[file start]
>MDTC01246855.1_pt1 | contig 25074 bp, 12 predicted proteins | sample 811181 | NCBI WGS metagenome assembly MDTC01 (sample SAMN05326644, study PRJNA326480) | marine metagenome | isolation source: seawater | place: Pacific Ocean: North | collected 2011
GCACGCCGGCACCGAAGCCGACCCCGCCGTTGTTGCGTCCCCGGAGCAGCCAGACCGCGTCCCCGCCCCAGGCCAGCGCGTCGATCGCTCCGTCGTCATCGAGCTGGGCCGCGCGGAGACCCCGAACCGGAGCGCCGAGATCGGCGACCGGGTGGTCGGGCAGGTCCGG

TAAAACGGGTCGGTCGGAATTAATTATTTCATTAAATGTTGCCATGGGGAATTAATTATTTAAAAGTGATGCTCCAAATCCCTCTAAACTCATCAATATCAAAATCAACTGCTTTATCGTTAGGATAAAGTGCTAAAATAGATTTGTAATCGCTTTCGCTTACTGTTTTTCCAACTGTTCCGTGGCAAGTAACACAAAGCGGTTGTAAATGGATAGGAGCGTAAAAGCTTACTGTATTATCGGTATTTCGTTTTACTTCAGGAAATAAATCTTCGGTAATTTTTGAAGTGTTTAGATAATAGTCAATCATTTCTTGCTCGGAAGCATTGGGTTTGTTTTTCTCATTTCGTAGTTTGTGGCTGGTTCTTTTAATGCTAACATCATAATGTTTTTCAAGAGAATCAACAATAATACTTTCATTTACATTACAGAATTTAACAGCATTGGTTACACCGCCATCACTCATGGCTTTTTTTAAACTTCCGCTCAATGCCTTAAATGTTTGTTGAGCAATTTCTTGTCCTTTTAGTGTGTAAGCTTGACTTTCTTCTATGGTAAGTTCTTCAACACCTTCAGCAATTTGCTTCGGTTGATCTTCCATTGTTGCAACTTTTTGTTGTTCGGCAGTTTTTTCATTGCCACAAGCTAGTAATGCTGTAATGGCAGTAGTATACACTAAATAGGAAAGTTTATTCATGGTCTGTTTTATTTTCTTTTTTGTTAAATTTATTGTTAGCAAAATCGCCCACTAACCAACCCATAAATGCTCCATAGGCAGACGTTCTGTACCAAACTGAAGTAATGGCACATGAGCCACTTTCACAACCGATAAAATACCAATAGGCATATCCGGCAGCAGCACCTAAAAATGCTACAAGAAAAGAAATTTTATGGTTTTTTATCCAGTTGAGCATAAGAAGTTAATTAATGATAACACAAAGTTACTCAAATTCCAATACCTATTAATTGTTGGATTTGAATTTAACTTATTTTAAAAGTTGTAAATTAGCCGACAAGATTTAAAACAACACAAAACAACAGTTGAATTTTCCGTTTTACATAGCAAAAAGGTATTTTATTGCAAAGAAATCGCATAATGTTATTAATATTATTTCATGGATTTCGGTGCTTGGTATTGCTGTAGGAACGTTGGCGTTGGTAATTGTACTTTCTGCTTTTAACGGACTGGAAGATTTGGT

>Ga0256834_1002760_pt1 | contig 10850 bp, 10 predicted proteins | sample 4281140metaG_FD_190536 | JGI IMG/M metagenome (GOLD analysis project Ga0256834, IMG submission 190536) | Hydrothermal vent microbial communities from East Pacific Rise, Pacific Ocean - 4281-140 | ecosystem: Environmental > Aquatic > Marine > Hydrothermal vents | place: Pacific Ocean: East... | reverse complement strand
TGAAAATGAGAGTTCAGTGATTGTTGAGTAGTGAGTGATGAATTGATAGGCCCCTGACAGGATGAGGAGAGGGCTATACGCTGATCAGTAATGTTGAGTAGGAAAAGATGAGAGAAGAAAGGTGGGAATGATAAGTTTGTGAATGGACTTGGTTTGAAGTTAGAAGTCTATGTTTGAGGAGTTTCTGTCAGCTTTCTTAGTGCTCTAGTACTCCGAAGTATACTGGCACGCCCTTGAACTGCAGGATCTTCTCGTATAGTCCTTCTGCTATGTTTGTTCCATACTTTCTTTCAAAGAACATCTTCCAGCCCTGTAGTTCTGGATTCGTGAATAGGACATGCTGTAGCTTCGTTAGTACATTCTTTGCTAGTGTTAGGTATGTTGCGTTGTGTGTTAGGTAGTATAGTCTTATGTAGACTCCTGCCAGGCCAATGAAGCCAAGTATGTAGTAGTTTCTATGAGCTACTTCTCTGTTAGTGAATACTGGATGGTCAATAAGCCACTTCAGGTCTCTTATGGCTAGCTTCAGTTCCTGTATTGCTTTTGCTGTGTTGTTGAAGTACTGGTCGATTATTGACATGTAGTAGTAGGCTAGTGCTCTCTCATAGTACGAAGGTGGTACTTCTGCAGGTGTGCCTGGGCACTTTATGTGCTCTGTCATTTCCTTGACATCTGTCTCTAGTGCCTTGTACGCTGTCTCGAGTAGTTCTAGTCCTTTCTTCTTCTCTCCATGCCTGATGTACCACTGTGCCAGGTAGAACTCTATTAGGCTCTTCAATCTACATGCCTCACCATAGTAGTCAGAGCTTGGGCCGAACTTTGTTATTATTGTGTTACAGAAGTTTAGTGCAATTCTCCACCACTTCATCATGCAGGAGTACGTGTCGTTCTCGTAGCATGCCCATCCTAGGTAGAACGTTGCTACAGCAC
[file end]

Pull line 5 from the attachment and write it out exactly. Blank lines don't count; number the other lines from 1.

TGAAAATGAGAGTTCAGTGATTGTTGAGTAGTGAGTGATGAATTGATAGGCCCCTGACAGGATGAGGAGAGGGCTATACGCTGATCAGTAATGTTGAGTAGGAAAAGATGAGAGAAGAAAGGTGGGAATGATAAGTTTGTGAATGGACTTGGTTTGAAGTTAGAAGTCTATGTTTGAGGAGTTTCTGTCAGCTTTCTTAGTGCTCTAGTACTCCGAAGTATACTGGCACGCCCTTGAACTGCAGGATCTTCTCGTATAGTCCTTCTGCTATGTTTGTTCCATACTTTCTTTCAAAGAACATCTTCCAGCCCTGTAGTTCTGGATTCGTGAATAGGACATGCTGTAGCTTCGTTAGTACATTCTTTGCTAGTGTTAGGTATGTTGCGTTGTGTGTTAGGTAGTATAGTCTTATGTAGACTCCTGCCAGGCCAATGAAGCCAAGTATGTAGTAGTTTCTATGAGCTACTTCTCTGTTAGTGAATACTGGATGGTCAATAAGCCACTTCAGGTCTCTTATGGCTAGCTTCAGTTCCTGTATTGCTTTTGCTGTGTTGTTGAAGTACTGGTCGATTATTGACATGTAGTAGTAGGCTAGTGCTCTCTCATAGTACGAAGGTGGTACTTCTGCAGGTGTGCCTGGGCACTTTATGTGCTCTGTCATTTCCTTGACATCTGTCTCTAGTGCCTTGTACGCTGTCTCGAGTAGTTCTAGTCCTTTCTTCTTCTCTCCATGCCTGATGTACCACTGTGCCAGGTAGAACTCTATTAGGCTCTTCAATCTACATGCCTCACCATAGTAGTCAGAGCTTGGGCCGAACTTTGTTATTATTGTGTTACAGAAGTTTAGTGCAATTCTCCACCACTTCATCATGCAGGAGTACGTGTCGTTCTCGTAGCATGCCCATCCTAGGTAGAACGTTGCTACAGCAC